Five Hundred and Fifty eight Ghanaians and 20 Ivorian refugees have arrived at Moree in the Central Region by boat from politically challenged Cote d’Ivoire.
The United Nations High Commission for Refugees (UNHCR) in collaboration with Abura-Asebu-Kwamankese (AAK) district offices of the National Disaster Management Organization (NADMO) has pitched a tent at Moree purposely to register and screen such persons before their integration into the various communities.
Two hundred and seventy-one males, 235 females and 72 children have been duly registered but nine males, all of Ivorian origin, have since gone back to Cote d’Ivoire to bring back their valuables.
The AAK District coordinator of NADMO, Mr. Benjamin Tawiah Benson, who briefed the GNA on Monday, said so far five people have tested positive to HIV/AIDS and added that an unspecified number who have contracted Tuberculosis (TB) have also been referred to the Moree Health Centre for attention.
Mr. Benson said the registration of the returnees started on Sunday, January 23 and that it was putting measures in place to enable the two organizations accommodate the returnees along the coastal stretch of the Region at Moree.
Many of the returnees have no place of abode and have therefore become frustrated as some contemplate a return.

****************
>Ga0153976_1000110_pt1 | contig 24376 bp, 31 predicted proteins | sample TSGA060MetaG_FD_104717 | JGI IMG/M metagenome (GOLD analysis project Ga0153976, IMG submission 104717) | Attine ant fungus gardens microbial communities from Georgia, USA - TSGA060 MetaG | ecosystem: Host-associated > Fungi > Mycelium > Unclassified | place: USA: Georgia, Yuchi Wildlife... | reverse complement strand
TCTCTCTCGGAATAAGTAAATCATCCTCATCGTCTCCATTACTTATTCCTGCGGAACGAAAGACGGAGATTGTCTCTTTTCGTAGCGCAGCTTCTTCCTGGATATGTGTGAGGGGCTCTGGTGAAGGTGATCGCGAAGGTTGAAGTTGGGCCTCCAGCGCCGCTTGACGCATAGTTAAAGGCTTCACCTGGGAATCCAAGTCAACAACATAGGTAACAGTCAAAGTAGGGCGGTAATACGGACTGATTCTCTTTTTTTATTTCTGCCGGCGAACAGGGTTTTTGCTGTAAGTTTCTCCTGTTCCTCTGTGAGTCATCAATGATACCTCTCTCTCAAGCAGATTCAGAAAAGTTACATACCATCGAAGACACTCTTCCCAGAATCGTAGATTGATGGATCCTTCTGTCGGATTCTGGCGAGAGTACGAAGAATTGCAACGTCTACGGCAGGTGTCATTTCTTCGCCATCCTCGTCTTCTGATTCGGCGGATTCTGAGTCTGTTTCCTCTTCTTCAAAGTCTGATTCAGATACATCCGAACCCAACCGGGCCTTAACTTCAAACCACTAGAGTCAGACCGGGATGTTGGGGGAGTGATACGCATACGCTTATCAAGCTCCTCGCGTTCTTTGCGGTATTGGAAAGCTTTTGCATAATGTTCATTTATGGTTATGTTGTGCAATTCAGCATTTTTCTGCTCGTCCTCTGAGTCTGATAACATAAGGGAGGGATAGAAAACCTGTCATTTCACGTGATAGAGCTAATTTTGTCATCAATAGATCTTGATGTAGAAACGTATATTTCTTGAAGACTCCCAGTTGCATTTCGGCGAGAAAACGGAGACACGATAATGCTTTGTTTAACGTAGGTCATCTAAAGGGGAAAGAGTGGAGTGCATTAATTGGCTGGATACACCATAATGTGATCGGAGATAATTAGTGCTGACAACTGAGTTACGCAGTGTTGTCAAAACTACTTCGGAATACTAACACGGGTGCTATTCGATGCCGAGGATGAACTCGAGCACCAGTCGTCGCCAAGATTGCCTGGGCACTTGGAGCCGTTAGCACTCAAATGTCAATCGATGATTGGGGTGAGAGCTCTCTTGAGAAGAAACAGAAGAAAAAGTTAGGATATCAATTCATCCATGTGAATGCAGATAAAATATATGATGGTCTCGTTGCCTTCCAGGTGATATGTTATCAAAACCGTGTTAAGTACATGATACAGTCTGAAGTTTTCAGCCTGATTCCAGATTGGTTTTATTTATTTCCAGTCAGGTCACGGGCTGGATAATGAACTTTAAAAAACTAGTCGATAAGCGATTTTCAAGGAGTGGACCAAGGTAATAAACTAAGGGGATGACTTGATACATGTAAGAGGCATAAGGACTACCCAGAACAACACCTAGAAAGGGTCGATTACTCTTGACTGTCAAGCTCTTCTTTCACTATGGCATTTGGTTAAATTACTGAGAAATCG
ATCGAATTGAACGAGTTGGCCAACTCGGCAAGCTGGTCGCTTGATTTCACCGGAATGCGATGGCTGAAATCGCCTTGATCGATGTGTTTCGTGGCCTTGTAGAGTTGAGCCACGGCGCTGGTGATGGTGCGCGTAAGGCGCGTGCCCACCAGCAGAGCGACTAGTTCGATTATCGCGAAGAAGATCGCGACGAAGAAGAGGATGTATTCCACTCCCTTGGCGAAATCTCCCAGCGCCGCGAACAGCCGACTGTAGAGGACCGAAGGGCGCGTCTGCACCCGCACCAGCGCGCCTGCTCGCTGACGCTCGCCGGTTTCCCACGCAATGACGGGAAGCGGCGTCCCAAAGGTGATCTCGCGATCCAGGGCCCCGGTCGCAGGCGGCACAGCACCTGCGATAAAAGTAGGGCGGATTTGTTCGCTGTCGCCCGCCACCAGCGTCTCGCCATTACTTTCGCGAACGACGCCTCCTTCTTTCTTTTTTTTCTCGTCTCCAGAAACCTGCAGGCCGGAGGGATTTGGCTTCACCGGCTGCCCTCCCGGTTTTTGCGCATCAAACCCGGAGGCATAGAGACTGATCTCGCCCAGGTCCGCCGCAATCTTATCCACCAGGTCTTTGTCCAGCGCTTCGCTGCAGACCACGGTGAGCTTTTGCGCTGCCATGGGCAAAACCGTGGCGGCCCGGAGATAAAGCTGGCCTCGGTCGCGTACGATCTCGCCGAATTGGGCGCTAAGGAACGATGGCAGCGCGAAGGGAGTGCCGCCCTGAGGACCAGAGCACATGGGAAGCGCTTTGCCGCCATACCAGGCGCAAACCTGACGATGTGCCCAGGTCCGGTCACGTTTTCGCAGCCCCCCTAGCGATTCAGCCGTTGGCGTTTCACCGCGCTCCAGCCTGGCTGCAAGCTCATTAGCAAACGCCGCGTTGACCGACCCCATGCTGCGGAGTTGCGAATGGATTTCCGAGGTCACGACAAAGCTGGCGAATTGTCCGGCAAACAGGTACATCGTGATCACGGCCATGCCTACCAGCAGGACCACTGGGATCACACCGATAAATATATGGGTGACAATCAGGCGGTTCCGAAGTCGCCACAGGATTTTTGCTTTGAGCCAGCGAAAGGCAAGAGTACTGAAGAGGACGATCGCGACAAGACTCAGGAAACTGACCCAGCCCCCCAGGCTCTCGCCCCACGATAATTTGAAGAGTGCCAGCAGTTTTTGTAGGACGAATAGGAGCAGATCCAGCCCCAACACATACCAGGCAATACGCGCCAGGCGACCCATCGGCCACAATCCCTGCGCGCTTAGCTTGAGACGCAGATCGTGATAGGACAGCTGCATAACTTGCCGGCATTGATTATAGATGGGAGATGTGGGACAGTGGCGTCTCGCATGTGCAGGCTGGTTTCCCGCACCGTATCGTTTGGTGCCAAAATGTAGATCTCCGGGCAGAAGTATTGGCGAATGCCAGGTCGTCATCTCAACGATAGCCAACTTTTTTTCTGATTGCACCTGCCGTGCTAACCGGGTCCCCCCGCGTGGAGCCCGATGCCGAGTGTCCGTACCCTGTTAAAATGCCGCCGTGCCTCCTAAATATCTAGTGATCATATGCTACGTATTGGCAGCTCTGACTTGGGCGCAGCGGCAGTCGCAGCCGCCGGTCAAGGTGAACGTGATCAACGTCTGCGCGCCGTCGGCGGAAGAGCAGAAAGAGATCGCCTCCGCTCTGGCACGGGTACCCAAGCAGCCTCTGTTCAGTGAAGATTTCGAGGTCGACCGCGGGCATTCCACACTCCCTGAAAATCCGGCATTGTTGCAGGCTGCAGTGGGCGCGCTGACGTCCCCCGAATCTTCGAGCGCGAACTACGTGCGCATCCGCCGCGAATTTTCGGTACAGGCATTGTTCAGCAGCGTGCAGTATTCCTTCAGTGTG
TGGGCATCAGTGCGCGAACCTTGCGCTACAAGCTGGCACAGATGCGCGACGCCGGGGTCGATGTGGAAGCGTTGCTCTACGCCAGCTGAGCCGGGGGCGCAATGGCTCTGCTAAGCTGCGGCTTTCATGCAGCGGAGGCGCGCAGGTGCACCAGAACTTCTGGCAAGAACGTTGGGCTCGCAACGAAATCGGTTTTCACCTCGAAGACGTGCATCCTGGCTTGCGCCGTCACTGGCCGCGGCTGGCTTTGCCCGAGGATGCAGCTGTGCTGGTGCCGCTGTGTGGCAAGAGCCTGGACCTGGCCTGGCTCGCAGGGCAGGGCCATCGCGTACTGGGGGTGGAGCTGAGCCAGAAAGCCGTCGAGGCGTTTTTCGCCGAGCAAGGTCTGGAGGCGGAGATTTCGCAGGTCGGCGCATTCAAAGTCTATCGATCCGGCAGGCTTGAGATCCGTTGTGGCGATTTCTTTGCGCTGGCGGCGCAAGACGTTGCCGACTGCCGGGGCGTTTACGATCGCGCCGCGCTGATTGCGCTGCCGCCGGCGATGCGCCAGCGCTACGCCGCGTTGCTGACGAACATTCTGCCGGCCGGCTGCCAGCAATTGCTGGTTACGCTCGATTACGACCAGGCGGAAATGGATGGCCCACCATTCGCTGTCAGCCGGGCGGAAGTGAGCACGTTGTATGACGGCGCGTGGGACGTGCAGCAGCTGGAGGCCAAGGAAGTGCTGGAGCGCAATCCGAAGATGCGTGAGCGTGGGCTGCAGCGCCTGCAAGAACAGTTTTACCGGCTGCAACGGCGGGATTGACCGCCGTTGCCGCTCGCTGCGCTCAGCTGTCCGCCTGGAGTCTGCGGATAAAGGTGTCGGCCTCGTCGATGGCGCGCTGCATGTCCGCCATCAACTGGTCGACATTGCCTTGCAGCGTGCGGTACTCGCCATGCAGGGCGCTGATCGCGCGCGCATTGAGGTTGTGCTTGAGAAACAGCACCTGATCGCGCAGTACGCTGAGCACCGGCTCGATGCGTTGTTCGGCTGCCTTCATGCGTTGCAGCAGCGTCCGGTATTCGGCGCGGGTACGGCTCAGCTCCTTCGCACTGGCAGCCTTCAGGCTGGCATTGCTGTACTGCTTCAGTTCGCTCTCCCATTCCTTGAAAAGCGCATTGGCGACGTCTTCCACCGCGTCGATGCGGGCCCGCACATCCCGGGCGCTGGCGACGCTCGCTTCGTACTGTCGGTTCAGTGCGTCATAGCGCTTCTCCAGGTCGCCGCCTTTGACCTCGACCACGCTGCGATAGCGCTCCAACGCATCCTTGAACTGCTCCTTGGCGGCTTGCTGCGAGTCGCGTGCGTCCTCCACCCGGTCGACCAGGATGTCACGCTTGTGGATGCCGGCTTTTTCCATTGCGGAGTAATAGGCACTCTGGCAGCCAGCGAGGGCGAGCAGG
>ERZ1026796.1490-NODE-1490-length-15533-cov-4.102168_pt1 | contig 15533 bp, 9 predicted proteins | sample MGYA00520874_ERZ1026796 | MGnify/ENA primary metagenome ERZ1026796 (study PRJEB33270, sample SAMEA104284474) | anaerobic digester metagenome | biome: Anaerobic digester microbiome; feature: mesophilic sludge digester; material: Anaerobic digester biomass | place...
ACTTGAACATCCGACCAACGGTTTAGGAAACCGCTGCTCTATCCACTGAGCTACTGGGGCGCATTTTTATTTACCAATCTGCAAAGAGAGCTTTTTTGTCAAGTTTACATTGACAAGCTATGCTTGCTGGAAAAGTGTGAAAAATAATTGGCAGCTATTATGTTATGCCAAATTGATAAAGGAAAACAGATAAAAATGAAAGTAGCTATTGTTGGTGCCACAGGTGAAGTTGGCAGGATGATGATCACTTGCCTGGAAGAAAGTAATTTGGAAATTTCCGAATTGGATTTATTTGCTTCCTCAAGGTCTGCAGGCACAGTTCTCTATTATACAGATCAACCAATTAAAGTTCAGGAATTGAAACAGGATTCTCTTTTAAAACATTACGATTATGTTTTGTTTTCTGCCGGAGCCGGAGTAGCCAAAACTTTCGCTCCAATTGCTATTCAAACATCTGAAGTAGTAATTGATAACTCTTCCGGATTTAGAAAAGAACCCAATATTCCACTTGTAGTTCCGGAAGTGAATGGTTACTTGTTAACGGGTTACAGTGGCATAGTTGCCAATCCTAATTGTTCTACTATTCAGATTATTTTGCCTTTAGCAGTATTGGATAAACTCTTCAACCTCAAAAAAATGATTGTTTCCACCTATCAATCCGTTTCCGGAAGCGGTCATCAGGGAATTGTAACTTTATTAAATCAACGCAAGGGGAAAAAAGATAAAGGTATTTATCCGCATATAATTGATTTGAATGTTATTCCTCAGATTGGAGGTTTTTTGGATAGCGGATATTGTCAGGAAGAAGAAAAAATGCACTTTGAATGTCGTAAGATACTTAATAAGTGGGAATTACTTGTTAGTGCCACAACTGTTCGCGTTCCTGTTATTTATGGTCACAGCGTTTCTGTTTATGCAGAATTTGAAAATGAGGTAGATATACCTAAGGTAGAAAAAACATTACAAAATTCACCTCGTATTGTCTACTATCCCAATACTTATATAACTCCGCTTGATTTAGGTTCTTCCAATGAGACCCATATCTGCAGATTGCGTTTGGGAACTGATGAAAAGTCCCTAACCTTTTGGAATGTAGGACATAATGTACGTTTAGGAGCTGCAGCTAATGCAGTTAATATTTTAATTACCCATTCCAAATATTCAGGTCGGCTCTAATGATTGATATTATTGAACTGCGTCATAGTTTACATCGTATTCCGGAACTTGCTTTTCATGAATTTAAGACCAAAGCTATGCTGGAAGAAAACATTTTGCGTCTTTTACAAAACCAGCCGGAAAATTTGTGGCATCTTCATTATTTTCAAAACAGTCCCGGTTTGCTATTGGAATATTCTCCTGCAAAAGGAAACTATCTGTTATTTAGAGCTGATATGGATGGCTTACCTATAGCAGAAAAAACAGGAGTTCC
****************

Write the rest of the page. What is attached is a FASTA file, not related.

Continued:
He added that reuniting the returnees to their families in the District have been plagued with some challenges including families unwilling to accept relatives due to poverty and also lack of enough information to locate families.
According to him, many others are still held behind troubled lines in Cote d’Ivoire due to their inability to afford the 5000 and 1500 franc boat and bus fares respectively.
A 17 year old boy who was brought to the NADMO office on Monday and gave his mother’s name as one Maame Tawiah from Abakrampa would be taken to the UNHCR camp in the Western Region, after fruitless efforts to locate his family.
Mr. Benson appealed to families to accept the returnees into the family.
He also appealed for logistics such as mattresses, blankets, buckets and plates for onward distribution to the returnees to make life a bit easy while efforts were made for their integration.